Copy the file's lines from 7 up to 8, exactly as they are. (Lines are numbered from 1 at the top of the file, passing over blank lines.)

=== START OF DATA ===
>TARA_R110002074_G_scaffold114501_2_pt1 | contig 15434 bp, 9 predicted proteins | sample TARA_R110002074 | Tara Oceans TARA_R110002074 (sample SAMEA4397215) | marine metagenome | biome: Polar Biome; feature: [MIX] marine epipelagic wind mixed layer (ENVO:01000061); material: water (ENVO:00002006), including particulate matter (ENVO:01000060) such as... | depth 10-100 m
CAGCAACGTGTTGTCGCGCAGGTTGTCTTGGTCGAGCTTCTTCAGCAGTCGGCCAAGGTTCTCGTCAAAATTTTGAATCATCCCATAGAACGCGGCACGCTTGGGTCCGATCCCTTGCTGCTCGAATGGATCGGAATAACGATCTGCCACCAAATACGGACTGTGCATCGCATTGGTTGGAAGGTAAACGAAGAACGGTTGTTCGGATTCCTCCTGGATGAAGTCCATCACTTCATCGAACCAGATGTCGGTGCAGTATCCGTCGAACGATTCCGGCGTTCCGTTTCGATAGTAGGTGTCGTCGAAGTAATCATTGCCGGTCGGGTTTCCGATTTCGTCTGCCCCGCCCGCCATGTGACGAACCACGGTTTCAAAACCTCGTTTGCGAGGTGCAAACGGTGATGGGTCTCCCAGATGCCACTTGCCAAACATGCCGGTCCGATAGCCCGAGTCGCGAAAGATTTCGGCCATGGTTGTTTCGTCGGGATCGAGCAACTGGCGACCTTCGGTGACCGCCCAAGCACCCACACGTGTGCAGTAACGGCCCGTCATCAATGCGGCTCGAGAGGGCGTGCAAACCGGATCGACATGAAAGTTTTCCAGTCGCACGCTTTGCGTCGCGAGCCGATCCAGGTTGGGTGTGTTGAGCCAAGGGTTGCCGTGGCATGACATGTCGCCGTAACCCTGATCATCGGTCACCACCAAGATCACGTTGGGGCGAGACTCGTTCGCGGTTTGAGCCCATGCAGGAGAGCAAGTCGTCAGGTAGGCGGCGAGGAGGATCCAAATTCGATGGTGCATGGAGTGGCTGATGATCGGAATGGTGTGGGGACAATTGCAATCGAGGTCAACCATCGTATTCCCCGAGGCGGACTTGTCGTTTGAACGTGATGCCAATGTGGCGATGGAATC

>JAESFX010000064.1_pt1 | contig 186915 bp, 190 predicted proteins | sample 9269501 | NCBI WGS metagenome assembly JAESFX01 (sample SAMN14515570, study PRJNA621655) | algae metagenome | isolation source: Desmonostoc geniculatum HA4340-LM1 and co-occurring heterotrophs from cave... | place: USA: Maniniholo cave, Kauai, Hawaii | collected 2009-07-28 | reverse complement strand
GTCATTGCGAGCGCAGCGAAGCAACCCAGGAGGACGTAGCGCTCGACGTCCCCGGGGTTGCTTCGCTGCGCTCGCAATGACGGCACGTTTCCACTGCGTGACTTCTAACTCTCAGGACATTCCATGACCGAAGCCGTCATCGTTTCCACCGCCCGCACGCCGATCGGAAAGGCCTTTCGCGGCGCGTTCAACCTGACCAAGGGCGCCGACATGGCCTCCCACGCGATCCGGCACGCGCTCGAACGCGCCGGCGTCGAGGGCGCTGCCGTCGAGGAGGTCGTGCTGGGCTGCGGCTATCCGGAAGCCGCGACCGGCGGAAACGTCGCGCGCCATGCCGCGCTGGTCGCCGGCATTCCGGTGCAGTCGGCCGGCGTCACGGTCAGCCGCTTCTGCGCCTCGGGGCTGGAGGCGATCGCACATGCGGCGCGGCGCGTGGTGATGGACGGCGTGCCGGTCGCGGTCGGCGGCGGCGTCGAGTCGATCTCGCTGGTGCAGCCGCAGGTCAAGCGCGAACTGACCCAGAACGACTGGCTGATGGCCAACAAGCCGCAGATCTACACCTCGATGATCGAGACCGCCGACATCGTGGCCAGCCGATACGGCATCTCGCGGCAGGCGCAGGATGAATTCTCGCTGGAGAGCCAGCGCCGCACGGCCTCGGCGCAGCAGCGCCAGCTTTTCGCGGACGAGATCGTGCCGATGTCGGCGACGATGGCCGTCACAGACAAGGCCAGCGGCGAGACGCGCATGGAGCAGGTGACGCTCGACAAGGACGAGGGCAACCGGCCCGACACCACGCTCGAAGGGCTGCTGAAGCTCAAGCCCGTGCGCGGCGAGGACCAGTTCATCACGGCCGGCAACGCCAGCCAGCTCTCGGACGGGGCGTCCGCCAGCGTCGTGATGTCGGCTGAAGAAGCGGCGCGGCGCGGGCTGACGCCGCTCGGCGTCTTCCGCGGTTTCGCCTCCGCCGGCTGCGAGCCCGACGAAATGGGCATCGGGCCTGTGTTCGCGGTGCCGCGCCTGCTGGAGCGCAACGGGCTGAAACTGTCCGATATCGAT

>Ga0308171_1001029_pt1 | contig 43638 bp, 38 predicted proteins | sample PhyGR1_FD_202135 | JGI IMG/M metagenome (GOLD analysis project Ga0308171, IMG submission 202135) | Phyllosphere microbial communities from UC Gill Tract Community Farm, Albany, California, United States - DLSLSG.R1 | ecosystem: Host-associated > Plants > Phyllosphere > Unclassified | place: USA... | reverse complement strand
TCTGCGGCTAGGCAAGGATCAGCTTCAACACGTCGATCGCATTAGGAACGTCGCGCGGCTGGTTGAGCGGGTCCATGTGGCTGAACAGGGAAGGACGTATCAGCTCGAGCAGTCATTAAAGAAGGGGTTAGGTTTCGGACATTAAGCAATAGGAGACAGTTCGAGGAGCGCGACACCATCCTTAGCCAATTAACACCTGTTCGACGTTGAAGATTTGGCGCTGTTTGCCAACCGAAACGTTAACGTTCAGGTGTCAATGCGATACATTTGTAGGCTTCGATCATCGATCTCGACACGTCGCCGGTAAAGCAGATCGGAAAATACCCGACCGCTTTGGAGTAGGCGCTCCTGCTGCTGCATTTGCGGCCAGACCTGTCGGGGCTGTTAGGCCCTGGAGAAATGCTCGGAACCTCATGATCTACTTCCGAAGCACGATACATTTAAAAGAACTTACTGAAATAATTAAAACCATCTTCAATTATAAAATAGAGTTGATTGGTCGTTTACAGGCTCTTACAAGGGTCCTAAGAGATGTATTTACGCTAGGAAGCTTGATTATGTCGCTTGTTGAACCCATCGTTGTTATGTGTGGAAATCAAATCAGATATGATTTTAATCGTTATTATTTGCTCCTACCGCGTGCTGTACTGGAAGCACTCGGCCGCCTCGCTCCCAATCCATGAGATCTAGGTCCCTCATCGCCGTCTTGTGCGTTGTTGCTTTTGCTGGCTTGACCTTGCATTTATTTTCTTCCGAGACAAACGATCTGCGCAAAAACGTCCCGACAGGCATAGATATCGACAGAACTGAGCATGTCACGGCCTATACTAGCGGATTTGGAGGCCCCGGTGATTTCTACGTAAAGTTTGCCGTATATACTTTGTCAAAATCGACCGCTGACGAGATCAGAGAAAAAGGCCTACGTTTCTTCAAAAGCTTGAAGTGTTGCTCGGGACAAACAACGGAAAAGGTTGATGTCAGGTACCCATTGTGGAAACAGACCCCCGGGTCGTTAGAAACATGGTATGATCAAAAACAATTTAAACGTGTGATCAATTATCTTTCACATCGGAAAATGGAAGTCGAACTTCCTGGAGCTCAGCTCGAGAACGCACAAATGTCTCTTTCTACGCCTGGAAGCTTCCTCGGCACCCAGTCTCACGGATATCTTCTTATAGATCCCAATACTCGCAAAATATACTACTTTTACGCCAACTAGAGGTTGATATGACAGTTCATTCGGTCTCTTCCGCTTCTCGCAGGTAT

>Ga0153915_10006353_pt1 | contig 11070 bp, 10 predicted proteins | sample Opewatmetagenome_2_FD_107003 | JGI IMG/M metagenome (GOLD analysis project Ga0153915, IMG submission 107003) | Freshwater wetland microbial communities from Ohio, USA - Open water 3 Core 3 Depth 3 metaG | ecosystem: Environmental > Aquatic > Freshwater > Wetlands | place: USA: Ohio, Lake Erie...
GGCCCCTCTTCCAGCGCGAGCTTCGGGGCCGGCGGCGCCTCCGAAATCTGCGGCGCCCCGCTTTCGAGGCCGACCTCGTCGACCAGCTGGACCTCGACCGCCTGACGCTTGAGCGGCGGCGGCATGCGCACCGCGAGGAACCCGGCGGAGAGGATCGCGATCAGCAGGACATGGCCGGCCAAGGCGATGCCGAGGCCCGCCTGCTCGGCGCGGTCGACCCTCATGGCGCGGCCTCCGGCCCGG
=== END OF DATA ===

>Ga0153915_10006353_pt1 | contig 11070 bp, 10 predicted proteins | sample Opewatmetagenome_2_FD_107003 | JGI IMG/M metagenome (GOLD analysis project Ga0153915, IMG submission 107003) | Freshwater wetland microbial communities from Ohio, USA - Open water 3 Core 3 Depth 3 metaG | ecosystem: Environmental > Aquatic > Freshwater > Wetlands | place: USA: Ohio, Lake Erie...
GGCCCCTCTTCCAGCGCGAGCTTCGGGGCCGGCGGCGCCTCCGAAATCTGCGGCGCCCCGCTTTCGAGGCCGACCTCGTCGACCAGCTGGACCTCGACCGCCTGACGCTTGAGCGGCGGCGGCATGCGCACCGCGAGGAACCCGGCGGAGAGGATCGCGATCAGCAGGACATGGCCGGCCAAGGCGATGCCGAGGCCCGCCTGCTCGGCGCGGTCGACCCTCATGGCGCGGCCTCCGGCCCGG